A recently formed student group plans to battle stereotypes and “speak out” against discrimination of the gay community.
Meant to engage students in discussions about issues affecting this community, the SpeakOUT team will be visiting classrooms and other groups in order to get students talking.
“A lot of people come to ASU and have never met people of different ethnic backgrounds or sexual orientation,” said Drew Kerwood, one of the program coordinators. “I want them to meet gay people.”
The SpeakOUT team is collaborating with the Lesbian, Gay, Bisexual, Transgender, Queer, Questioning and Allies Services.
It is a structured way to speak to the community and a means to build on the ideas of diversity on campus, said Lisa Pittari, a program coordinator and LGBTQA specialist.
The SpeakOUT team is continuing to recruit interested people and will become more official after current training is complete. It will exist on all four ASU campuses, and training will take place once or twice a semester to promote more involvement, Pittari said.
After training, professors, group leaders, organizers and others interested on campus will have the chance to invite the SpeakOUT team to classrooms or other group environments in order to promote discussion, while providing resources for students interested in learning about the gay community, said Kerwood, who’s a secondary higher education graduate student.
The panel will talk about issues affecting the gay community, whether it be discriminatory, stereotypical, racial or spiritual, Pittari said.
Although the SpeakOUT team is affiliated with LGBTQA Services, it remains a separate and distinct project, solely working in the ASU community.
LGBTQA Services is a new department in Student Engagement. Prior to November 2009, LGBTQA programming was nonexistent, Pittari said. There was a strong need for support of the gay community, and SpeakOUT builds upon the foundation.
Marketing sophomore Jason Graham said he has general viewpoints about the gay community but not as much core knowledge.
“I’m from a rural area in Missouri, so most of my understanding about the gay community has been formulated by television,” Graham said. “I would probably be more standoffish during the student panel discussion, but only because I don’t know a lot about these issues.”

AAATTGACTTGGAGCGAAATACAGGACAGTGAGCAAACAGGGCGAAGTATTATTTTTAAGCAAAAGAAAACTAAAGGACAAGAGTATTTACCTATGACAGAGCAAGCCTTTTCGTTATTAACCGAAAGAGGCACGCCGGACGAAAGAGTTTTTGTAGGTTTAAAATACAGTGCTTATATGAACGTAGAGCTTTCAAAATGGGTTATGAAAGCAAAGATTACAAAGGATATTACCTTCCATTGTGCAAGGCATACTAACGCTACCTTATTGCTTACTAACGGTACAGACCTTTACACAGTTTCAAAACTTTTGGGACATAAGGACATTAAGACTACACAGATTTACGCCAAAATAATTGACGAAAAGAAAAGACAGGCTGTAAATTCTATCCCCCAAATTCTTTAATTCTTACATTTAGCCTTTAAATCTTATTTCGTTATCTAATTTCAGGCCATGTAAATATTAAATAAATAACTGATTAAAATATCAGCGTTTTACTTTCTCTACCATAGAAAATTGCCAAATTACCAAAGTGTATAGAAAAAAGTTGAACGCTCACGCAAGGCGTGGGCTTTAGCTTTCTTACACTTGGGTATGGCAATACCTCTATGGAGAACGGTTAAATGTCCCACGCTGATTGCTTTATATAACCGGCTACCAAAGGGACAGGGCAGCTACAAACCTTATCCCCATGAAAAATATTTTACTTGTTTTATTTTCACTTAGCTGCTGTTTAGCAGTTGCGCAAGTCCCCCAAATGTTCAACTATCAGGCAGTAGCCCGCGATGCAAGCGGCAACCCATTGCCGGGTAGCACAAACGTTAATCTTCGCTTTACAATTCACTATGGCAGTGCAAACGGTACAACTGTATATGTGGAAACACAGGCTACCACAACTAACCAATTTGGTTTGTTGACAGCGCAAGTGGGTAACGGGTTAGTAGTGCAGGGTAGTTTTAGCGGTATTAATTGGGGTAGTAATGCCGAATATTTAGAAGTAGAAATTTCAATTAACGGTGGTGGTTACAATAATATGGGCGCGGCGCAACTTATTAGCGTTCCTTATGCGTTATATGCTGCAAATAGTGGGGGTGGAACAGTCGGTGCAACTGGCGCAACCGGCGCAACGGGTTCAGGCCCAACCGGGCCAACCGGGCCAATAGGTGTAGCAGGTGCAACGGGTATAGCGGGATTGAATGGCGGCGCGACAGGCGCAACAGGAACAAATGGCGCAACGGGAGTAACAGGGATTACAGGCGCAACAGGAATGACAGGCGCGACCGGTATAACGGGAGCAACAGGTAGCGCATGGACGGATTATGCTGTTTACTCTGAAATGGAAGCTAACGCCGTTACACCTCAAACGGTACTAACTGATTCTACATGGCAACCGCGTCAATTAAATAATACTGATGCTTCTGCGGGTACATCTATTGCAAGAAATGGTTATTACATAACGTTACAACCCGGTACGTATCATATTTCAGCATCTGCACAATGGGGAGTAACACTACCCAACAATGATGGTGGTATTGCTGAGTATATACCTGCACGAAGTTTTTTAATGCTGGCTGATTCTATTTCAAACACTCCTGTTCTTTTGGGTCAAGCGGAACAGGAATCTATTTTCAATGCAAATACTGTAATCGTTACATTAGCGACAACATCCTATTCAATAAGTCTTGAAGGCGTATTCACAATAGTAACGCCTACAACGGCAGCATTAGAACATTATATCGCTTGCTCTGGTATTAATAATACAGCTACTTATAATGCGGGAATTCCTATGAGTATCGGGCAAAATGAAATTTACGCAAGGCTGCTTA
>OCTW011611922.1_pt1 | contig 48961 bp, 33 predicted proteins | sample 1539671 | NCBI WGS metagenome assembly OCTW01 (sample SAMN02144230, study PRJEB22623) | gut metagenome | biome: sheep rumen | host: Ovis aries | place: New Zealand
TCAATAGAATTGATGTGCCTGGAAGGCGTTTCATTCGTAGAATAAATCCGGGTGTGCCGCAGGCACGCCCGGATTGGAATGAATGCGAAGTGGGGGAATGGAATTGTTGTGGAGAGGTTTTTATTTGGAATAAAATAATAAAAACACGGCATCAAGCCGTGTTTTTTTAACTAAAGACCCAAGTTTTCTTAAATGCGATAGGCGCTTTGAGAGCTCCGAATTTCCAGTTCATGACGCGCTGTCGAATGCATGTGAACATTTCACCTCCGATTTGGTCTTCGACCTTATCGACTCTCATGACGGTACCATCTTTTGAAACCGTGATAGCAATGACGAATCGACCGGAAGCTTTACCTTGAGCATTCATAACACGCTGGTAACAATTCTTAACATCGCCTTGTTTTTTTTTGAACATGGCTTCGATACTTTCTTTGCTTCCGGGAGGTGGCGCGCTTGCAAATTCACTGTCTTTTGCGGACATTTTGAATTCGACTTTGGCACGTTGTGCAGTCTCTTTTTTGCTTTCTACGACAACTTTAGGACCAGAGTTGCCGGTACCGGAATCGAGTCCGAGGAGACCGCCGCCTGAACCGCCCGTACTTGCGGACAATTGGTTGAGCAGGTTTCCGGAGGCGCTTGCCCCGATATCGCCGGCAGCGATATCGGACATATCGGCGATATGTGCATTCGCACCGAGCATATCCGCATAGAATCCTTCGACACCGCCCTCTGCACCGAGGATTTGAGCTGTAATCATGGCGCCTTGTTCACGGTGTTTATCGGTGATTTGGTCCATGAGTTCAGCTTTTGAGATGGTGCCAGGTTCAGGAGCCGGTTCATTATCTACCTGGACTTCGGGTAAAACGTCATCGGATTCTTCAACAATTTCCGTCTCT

Psychology senior and SpeakOUT member Jasmine Lester said she looks forward to having discussions about identity and the intersection of identities, which she hopes will bring down stereotypes and prevent misrepresentation.
“Being able to identify who you are and to effectively promote these identities is the biggest struggle for a member of the gay community,” Lester said.
An example of a common misconception is the appearance of lesbians.
“A lot of people didn’t know a lesbian could look feminine. People assume lesbians have a distinct appearance,” Lester said. “People look at members of the gay community as more human when they become educated about LGBTQ issues.”
Lester also said the disclaimer of the panel is that the students speaking are not representative of the entire gay community, but rather, are more representative of individual struggles associated with LGTBQ issues.
The issues that are considered in the student panel will also help promote and relate to discussions within the classroom, Kerwood said. The open discussion allows for a greater learning environment for all ASU students.
The SpeakOUT team is a constructive means to speak out to the campus community and to reflect the diversity within the LGBTQ community as well, Pittari said. The team is for students, by students, in order to promote student leadership and empowerment.
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